Given the uproar I’d be surprised if you have not picked up on this, and yet knowing that you will most probably know about it does not prevent me writing about it because it is just so utterly bizarre.
The Alpha Source
Policy analysts at the Centers for Disease Control and Prevention in Atlanta were told of the list of forbidden words at a meeting Thursday with senior CDC officials who oversee the budget, according to an analyst who took part in the 90-minute briefing.
The listed words identified include …
Read on within that same article and we learn a few more things. We know who led this CDC meeting and that no explanation was given …
At the CDC, the meeting about the banned words was led by Alison Kelly, a senior leader in the agency’s Office of Financial Services, according to the CDC analyst, who spoke on the condition of anonymity because the person was not authorized to speak publicly. Kelly did not say why the words are being banned, according to the analyst, and told the group that she was merely relaying the information.
We also know that the Washington Post did not rely upon just one source, but checked and verified this, and that this is probably not just the CDC …
Other CDC officials confirmed the existence of a list of forbidden words.It’s likely that other parts of HHS are operating under the same guidelines regarding the use of these words, the analyst said.
The response of those at this meeting is exactly what you might anticipate …
The longtime CDC analyst, whose job includes writing descriptions of the CDC’s work for the administration’s annual spending blueprint, could not recall a previous time when words were banned from budget documents because they were considered controversial.
The reaction of people in the meeting was “incredulous,” the analyst said. “It was very much, ‘Are you serious? Are you kidding?’ ”
“In my experience, we’ve never had any pushback from an ideological standpoint,” the analyst said.
Many news outlets that reported this originally refer to this Washington Post article, but other details are now starting to trickle out.
The Trump administration has informed multiple divisions within the Department of Health and Human Services that they should avoid using certain words or phrases in official documents being drafted for next year’s budget.
… A second HHS agency received similar guidance to avoid using “entitlement,” “diversity” and “vulnerable,” according to an official who took part in a briefing earlier in the week. Participants at that agency were also told to use “Obamacare” instead of ACA, or the Affordable Care Act, and to use “exchanges” instead of “marketplaces” to describe the venues where people can purchase health insurance.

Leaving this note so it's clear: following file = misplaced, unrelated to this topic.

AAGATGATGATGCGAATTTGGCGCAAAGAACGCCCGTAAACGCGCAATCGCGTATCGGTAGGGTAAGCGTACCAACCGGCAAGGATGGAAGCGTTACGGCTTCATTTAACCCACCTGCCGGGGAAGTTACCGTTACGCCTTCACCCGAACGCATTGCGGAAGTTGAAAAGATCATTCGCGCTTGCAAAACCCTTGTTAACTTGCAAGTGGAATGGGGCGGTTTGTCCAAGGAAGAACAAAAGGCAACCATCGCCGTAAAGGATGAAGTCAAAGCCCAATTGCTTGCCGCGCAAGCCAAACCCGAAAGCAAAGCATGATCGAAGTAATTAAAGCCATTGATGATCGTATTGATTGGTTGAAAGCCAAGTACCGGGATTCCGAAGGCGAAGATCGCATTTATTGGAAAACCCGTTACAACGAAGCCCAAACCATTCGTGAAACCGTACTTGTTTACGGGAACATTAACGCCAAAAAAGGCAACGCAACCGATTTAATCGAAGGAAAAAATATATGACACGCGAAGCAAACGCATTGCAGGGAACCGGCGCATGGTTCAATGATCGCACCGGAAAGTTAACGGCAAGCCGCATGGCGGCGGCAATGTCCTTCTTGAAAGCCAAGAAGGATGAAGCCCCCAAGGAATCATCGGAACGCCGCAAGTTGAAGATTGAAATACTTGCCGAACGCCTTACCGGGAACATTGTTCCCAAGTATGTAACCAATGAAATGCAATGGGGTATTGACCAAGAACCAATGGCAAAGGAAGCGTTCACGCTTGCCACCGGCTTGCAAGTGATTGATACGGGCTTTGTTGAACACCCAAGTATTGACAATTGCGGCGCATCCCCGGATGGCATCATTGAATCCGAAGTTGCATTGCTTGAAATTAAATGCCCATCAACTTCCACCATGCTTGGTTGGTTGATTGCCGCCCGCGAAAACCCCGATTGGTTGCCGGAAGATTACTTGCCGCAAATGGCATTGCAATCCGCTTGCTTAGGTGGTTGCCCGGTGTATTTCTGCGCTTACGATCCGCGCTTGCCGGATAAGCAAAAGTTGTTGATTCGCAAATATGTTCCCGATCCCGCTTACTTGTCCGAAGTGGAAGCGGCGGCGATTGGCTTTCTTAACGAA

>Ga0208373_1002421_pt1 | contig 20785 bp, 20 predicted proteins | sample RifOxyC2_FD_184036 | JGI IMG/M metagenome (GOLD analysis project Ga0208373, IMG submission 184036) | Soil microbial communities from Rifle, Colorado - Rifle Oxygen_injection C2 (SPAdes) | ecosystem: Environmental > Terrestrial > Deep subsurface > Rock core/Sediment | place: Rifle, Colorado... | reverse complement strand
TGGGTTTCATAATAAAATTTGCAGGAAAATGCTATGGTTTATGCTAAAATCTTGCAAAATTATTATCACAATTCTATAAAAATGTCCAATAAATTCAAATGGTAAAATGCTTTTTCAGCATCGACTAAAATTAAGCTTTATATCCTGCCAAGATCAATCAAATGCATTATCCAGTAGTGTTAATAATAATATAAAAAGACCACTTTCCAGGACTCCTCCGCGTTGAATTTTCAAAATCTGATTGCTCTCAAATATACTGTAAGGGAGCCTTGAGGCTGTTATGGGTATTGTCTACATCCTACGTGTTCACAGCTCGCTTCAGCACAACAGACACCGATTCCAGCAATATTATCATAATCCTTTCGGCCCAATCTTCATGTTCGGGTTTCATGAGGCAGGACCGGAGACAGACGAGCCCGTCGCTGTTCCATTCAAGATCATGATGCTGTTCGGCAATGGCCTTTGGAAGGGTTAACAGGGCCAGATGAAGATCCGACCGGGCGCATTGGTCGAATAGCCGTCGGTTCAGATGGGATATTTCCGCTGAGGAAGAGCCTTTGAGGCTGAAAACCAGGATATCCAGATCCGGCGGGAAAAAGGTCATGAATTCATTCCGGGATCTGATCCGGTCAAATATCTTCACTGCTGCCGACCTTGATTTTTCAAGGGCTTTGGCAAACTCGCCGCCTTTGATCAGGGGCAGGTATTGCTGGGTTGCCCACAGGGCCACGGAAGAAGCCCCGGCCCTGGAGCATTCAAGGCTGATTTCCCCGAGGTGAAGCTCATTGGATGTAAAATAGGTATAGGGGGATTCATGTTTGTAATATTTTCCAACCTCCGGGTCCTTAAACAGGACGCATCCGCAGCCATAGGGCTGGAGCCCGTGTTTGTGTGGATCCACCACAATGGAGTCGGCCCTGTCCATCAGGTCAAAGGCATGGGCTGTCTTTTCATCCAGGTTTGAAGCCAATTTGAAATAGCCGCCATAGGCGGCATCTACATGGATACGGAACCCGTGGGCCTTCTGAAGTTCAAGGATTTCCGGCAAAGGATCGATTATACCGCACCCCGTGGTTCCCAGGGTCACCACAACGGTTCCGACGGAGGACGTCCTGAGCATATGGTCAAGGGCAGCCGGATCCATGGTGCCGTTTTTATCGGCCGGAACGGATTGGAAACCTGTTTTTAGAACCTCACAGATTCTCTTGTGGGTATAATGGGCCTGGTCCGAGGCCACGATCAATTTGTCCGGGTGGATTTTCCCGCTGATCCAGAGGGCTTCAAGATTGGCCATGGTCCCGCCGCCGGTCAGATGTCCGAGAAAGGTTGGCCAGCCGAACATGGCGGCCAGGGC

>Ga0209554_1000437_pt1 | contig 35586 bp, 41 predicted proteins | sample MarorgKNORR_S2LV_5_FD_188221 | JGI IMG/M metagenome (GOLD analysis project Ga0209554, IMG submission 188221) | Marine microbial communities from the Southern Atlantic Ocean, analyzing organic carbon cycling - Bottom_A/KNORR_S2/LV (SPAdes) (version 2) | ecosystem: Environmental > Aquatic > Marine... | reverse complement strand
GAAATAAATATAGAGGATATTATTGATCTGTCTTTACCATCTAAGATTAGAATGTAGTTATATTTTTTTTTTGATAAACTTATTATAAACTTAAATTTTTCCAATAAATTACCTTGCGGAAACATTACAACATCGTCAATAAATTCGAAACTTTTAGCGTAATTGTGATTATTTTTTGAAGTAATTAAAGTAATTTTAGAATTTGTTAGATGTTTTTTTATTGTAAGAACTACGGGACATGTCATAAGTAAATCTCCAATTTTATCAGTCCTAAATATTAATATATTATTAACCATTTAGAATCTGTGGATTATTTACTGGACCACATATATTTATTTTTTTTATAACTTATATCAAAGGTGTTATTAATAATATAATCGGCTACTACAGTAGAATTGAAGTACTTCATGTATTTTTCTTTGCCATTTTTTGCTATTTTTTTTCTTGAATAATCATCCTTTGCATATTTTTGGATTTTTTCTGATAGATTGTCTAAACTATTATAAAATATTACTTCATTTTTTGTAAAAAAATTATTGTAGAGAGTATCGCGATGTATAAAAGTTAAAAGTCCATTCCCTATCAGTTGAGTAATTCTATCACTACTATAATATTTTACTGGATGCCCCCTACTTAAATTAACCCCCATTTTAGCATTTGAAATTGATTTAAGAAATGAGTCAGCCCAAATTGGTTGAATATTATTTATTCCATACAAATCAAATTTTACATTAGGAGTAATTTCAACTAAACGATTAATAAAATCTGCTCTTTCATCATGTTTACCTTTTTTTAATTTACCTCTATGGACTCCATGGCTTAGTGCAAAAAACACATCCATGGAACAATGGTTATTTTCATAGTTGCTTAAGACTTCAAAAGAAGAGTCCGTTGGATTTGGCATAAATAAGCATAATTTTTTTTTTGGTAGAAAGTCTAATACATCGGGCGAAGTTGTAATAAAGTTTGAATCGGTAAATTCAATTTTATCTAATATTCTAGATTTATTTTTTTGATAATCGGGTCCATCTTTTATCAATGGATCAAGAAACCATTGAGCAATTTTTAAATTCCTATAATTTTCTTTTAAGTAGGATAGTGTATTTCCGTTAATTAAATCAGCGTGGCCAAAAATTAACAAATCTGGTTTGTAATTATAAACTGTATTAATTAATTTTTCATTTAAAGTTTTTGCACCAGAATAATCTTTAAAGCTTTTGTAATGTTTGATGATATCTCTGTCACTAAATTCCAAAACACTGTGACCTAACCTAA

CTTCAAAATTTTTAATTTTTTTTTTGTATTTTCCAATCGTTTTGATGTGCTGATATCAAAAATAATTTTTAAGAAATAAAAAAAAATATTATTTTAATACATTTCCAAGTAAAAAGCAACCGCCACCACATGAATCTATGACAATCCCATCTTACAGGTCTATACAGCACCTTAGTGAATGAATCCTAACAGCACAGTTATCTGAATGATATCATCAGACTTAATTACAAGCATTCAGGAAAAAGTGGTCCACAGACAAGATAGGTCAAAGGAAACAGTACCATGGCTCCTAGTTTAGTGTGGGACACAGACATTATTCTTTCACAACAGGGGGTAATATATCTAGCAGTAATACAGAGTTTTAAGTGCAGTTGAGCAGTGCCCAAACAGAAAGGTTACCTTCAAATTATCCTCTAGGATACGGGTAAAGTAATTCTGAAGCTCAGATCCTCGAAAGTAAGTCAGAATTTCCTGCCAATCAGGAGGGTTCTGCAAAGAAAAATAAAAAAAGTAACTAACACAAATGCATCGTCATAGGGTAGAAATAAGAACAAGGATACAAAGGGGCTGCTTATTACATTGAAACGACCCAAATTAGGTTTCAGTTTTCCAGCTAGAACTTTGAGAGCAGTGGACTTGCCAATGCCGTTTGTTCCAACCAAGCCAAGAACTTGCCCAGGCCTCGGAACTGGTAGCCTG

At the State Department, meanwhile, certain documents now refer to sex education as “sexual risk avoidance.”
They did manage to get somebody from the HHS to comment. HHS spokesman Matt Lloyd said:
“The assertion that HHS has ‘banned words’ is a complete mischaracterization of discussions regarding the budget formulation process. HHS will continue to use the best scientific evidence available to improve the health of all Americans. HHS also strongly encourages the use of outcome and evidence data in program evaluations and budget decisions.”
… but strangely enough Mr Lloyd was unable to identify any specific inaccuracies in The Washington Post’s report about words that are prohibited in CDC budget documents.
The CDC director did also post this to social media …
I want to assure you there are no banned words at CDC. We will continue to talk about all our important public health programs.
— Dr Brenda Fitzgerald (@CDCDirector) December 17, 2017
… which is fine, but that was not the claim. It was specifically ban upon words within documents for next year’s budget and not a CDC wide ban.
If indeed the Republican “snowflakes” can’t cope with sensitive words within budget proposals then perhaps they can say the same but with different words …
- “Products of conception” = “fetus”
- “Evidenced” = “evidence-based”
- “Scienced” = “science-based” “
- Legally promised benefit” = “entitlement”
- “Non-cisgender” = “transgender”
- “Those mocked and maligned by the Right” = “vulnerable”
- “All the colors of the wind” = “diversity”
There are also other words that have not been banned yet, here are seven of them…
- Freedom of speech
Twitter Reactions at https://twitter.com/hashtag/CDC7words
**THIS** is one of the scariest thing the trump administration has done so far, imo. The CDC is no longer able to use the words “evidence based” among others. #NotNormal #WarOnFacts https://t.co/0VQPJMRq6H
— Amy E OConnell (@PostCallScience) December 16, 2017
First, marginalize the free press, the judiciary, and minorities. Next, censor the scientists. It won't be long until intellectuals are jailed and the books start burning. Have we learned nothing from history?#CDC7words #Resist https://t.co/8ytJM0pbqX
— Jeff Lenox (@jlenox225) December 16, 2017
— Storm won’t stop calling congress (@StormResist) December 16, 2017
— Chris Sedlacek (@Chris__Sedlacek) December 16, 2017
To scientists working at @CDCgov,
We know #CDC7words is the height of utter stupidity. You will be tempted to resign. Please don't. Stay and use your thesaurus.
If you quit, you will be replaced by someone less ethical.
Please stay.#TheResistance (needs people on the inside)
— Rogue Wulf (@Wulfkat) December 16, 2017
“When fanaticism is bubbling up around us – then, habits of thought familiar from ages past reach for the controls. The candle flame gutters. Its little pool of light trembles.” — #CarlSagan